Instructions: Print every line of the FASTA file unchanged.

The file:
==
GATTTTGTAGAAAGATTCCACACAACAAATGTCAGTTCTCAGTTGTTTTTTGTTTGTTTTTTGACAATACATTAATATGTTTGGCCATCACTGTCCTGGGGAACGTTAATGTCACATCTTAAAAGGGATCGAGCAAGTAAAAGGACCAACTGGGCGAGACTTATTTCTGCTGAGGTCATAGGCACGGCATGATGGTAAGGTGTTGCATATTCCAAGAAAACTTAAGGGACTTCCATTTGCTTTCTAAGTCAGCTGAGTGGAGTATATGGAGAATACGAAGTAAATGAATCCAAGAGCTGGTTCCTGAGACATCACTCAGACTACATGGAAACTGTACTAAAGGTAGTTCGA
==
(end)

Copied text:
GATTTTGTAGAAAGATTCCACACAACAAATGTCAGTTCTCAGTTGTTTTTTGTTTGTTTTTTGACAATACATTAATATGTTTGGCCATCACTGTCCTGGGGAACGTTAATGTCACATCTTAAAAGGGATCGAGCAAGTAAAAGGACCAACTGGGCGAGACTTATTTCTGCTGAGGTCATAGGCACGGCATGATGGTAAGGTGTTGCATATTCCAAGAAAACTTAAGGGACTTCCATTTGCTTTCTAAGTCAGCTGAGTGGAGTATATGGAGAATACGAAGTAAATGAATCCAAGAGCTGGTTCCTGAGACATCACTCAGACTACATGGAAACTGTACTAAAGGTAGTTCGA